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Compare 1577 edition: 1 When king Henrie had thus readepted and eft|soons gotten his regall power and authoritie, he cal|led his high court of parlement to begin the six and twentith day of Nouember, at Westminster;A parlement. in the EEBO page image 678 which king Edward was adiudged a traitor to the countrie,K. Edward adiudged an vsurper. and an vsurper of the realme. His goods were confiscat and forfeited. The like sentence was giuen against all his partakers and freends. And be|sides this it was inacted, that such as for his sake were apprehended, and were either in captiuitie or at large vpon suerties, should be extremelie punished according to their demerits, amongst whome was the lord Tiptoft earle of Worcester lieutenant for king Edward in Ireland, exercising there more ex|treme crueltie than princelie pietie, and namelie on two infants being sonnes to the earle of Desmond.

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Abr. Fl. ex I.S. pag. 725.

The earle Tipto [...]t be|headed.

[This earle of Worcester, being found in the top of an high thrée, in the forrest of Waibridge, in the countie of Huntington, was brought to London, and either for treason to him laid, or malice against him conceiued, was atteinted, and beheaded at the Tower hill, and after buried at the Blacke friers.] Moreouer, all statutes made by king Edward were clearlie reuoked, and the crownes of the realmes of England and France were by authoritie of the same parlement intailed to king Henrie the sixt,The crowne intailed. and to his heires male; and for default of such heires, to remaine to George duke of Clarence, & to his heires male: and further, the said duke was inabled to be next heire to his father Richard duke of Yorke, and to take from him all his landes and dignities, as though he had béene his eldest sonne at the time of his death. Iasper earle of Penbroke, and Iohn earle of Oxford, with diuerse other by king Edward at|teinted, were restored to their old names, possessi|ons, and ancient dignities.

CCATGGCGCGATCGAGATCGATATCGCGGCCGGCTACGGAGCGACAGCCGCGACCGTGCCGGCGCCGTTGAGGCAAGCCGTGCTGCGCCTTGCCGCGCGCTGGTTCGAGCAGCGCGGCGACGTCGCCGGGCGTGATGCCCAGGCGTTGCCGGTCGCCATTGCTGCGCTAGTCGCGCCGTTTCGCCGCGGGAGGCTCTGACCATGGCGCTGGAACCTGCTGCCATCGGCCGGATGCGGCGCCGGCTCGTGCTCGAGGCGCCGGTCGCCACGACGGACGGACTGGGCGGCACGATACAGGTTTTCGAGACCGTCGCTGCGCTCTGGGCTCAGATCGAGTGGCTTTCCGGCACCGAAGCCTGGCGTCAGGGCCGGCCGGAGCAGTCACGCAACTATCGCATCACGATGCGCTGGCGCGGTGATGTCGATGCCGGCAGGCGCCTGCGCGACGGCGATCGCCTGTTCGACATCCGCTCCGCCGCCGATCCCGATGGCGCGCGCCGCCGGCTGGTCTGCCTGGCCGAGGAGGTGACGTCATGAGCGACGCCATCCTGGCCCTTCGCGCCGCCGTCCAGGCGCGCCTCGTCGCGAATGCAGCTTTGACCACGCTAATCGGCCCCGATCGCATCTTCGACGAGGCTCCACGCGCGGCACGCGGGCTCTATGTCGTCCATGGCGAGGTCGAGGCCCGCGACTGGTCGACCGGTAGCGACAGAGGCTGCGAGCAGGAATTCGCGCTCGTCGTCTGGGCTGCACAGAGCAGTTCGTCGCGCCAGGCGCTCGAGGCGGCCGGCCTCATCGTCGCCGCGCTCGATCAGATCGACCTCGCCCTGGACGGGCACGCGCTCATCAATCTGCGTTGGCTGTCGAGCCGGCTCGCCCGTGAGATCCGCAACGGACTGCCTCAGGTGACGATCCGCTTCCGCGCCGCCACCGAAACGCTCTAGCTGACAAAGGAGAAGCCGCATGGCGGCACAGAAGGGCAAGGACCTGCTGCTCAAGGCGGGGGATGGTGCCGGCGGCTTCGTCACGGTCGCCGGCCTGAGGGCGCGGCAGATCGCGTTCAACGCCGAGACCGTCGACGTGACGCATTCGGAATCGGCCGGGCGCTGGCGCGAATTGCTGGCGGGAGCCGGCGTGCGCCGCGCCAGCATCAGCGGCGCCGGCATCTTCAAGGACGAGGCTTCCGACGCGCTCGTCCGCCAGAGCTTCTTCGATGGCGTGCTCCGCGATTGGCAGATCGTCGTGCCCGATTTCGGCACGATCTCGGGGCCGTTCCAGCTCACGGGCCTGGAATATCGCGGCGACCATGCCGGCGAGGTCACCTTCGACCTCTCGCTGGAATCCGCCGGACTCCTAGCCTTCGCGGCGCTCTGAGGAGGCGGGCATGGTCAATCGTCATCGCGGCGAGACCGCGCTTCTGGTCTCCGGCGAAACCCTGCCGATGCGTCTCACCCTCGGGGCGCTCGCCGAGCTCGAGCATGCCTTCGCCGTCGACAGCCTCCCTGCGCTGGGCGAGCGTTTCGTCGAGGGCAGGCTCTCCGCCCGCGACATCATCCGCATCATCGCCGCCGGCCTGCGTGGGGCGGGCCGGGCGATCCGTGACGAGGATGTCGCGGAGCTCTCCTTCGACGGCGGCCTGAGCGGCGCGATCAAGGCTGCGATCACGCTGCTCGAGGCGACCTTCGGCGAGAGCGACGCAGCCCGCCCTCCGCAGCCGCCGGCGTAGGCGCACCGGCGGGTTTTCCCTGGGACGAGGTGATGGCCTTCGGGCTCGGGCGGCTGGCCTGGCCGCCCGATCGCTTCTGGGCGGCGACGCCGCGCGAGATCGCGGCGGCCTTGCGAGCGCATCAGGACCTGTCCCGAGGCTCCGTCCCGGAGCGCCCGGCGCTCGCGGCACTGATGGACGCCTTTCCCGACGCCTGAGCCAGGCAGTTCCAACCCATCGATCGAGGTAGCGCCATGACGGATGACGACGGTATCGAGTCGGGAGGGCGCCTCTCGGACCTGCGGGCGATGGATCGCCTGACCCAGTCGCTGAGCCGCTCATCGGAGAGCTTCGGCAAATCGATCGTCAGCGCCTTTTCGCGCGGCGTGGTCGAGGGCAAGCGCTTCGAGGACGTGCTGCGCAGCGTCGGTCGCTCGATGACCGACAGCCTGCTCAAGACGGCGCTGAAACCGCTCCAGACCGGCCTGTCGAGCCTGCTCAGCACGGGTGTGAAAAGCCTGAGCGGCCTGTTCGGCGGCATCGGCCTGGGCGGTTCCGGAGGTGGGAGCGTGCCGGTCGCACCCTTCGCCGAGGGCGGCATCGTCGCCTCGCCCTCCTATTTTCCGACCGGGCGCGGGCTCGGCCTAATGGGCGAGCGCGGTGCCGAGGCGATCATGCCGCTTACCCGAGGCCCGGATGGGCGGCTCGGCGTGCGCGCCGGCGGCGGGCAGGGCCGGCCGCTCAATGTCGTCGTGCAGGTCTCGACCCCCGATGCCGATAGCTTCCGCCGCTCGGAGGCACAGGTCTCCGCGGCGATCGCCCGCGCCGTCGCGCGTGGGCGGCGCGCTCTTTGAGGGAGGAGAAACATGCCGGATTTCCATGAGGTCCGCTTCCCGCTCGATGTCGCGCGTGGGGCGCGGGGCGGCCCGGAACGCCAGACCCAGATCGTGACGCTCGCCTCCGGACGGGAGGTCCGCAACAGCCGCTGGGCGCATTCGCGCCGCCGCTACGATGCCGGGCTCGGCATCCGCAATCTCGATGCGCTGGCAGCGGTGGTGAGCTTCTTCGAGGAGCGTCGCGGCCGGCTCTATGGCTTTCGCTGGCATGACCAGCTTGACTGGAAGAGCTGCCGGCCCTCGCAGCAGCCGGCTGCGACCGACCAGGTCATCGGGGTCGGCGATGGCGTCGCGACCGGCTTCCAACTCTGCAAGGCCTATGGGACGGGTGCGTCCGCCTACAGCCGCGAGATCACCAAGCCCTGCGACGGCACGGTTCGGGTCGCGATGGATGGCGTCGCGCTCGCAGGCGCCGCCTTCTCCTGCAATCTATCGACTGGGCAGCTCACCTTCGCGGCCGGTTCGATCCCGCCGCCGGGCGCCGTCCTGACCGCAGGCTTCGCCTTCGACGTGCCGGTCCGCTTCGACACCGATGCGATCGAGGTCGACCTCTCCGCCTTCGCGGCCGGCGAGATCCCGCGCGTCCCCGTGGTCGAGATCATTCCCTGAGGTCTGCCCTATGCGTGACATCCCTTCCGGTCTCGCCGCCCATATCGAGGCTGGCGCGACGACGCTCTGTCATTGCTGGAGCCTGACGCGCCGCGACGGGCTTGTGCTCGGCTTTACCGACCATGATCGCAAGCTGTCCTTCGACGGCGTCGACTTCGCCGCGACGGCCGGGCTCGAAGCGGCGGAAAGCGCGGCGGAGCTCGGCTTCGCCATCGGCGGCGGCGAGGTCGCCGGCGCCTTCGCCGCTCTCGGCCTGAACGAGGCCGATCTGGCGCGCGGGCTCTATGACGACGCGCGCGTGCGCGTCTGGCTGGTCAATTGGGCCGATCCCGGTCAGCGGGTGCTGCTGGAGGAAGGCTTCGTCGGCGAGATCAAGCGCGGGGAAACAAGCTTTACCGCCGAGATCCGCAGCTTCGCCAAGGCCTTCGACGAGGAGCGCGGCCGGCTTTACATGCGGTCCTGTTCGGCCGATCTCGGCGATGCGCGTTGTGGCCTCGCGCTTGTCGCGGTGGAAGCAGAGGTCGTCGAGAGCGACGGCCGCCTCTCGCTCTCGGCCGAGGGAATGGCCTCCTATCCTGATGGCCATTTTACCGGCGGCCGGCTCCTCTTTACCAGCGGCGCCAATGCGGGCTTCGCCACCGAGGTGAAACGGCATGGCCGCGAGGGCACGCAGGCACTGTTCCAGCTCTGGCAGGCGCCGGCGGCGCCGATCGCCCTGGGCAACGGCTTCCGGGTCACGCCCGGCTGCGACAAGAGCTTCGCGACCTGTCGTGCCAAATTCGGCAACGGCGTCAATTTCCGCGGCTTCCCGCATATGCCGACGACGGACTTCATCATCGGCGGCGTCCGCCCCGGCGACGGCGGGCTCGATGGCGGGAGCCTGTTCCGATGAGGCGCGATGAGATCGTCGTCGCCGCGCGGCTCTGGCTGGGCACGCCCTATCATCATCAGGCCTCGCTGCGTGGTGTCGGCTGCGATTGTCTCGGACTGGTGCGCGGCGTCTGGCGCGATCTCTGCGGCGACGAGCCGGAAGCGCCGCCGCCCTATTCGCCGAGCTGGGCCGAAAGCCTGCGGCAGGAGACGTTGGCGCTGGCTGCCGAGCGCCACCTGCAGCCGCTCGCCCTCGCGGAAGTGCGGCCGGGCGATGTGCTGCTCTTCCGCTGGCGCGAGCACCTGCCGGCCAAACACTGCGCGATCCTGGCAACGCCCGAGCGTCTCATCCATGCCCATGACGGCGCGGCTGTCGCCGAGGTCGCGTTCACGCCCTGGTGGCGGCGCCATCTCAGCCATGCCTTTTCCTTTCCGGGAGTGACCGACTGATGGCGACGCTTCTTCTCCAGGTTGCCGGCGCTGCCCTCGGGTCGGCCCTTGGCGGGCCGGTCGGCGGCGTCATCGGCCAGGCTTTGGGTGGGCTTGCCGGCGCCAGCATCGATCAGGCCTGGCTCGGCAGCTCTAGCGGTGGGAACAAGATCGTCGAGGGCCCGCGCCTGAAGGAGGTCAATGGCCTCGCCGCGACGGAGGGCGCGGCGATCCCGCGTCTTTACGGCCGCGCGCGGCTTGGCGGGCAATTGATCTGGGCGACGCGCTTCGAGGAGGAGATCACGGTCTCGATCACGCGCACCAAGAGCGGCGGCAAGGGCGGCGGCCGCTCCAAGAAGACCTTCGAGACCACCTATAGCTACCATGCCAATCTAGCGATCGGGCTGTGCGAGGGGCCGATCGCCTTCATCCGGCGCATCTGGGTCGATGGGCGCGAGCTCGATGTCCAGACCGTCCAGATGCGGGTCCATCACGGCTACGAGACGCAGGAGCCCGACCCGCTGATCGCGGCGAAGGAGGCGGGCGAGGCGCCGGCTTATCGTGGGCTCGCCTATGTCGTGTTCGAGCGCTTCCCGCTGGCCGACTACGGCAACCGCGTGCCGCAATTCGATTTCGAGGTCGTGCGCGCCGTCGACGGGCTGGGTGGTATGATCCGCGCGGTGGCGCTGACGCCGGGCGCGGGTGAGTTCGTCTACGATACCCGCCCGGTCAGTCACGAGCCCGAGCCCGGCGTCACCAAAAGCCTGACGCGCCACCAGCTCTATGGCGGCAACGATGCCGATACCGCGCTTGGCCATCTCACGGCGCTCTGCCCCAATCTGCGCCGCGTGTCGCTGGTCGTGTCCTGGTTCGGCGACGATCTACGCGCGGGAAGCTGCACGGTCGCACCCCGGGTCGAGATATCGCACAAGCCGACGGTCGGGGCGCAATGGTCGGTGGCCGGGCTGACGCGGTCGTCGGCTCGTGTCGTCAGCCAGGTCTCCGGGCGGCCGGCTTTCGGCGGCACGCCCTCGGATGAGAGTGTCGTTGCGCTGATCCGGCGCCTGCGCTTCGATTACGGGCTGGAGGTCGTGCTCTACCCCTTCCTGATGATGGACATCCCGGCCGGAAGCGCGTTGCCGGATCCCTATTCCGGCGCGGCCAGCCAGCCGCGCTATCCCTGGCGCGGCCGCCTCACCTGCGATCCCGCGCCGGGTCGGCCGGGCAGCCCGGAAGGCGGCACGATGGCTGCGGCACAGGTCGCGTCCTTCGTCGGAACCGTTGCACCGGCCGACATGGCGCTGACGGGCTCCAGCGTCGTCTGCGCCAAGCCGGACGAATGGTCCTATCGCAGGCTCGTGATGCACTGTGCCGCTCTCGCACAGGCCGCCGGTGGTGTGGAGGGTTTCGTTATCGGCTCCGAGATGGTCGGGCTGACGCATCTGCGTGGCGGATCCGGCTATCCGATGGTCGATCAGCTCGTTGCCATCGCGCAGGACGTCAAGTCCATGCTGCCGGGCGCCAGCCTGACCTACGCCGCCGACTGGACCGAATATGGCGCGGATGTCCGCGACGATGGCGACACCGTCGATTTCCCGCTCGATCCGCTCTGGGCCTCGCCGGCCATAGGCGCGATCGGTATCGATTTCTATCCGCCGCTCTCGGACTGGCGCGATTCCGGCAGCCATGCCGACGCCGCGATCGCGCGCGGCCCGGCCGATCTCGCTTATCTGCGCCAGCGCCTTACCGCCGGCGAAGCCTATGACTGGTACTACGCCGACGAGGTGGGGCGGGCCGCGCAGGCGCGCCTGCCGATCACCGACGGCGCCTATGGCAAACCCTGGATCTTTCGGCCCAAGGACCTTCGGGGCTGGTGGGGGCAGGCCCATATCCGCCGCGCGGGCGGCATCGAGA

Compare 1577 edition: 1 2 Abr. Fl. ex I.S. pag. 722, 723. The earle of Warwike his housekéeping. Fabian. Beside this, the earle of Warwike, as one to whom the common-wealth was much bounden [and euer had in great fauour of the commons of this land, by reason of the exceeding houshold which he dailie kept in all countries where euer he soiourned or laie: and when he came to London, he held such an house, that six oxen were eaten at a breakefast, and euerie tauerne was full of his meat, for who that had anie acquaintance in that house, he should haue had as much sod and rost as he might carrie vpon a long dagger] he (I saie) was made gouernour of the realme,The earle of Warwike in|stituted go|uernour of the realme. with whom as fellow was associat George duke of Clarence. And thus was the state of the realme quite altered. To this parlement came the marquesse Montacute, excusing himselfe, that for feare of death he declined to take king Edwards part, which excuse was accepted. When quéene Mar|garet vnderstood by hir husbands letters, that the vic|torie was gotten by their fréends, she with hir sonne prince Edward and hir traine entered their ships, to take their voiage into England: but the winter was so sharpe, the weather so stormie, and the wind so contrarie, that she was [...]aine to take land againe, and to deferre hir iournie till another season.

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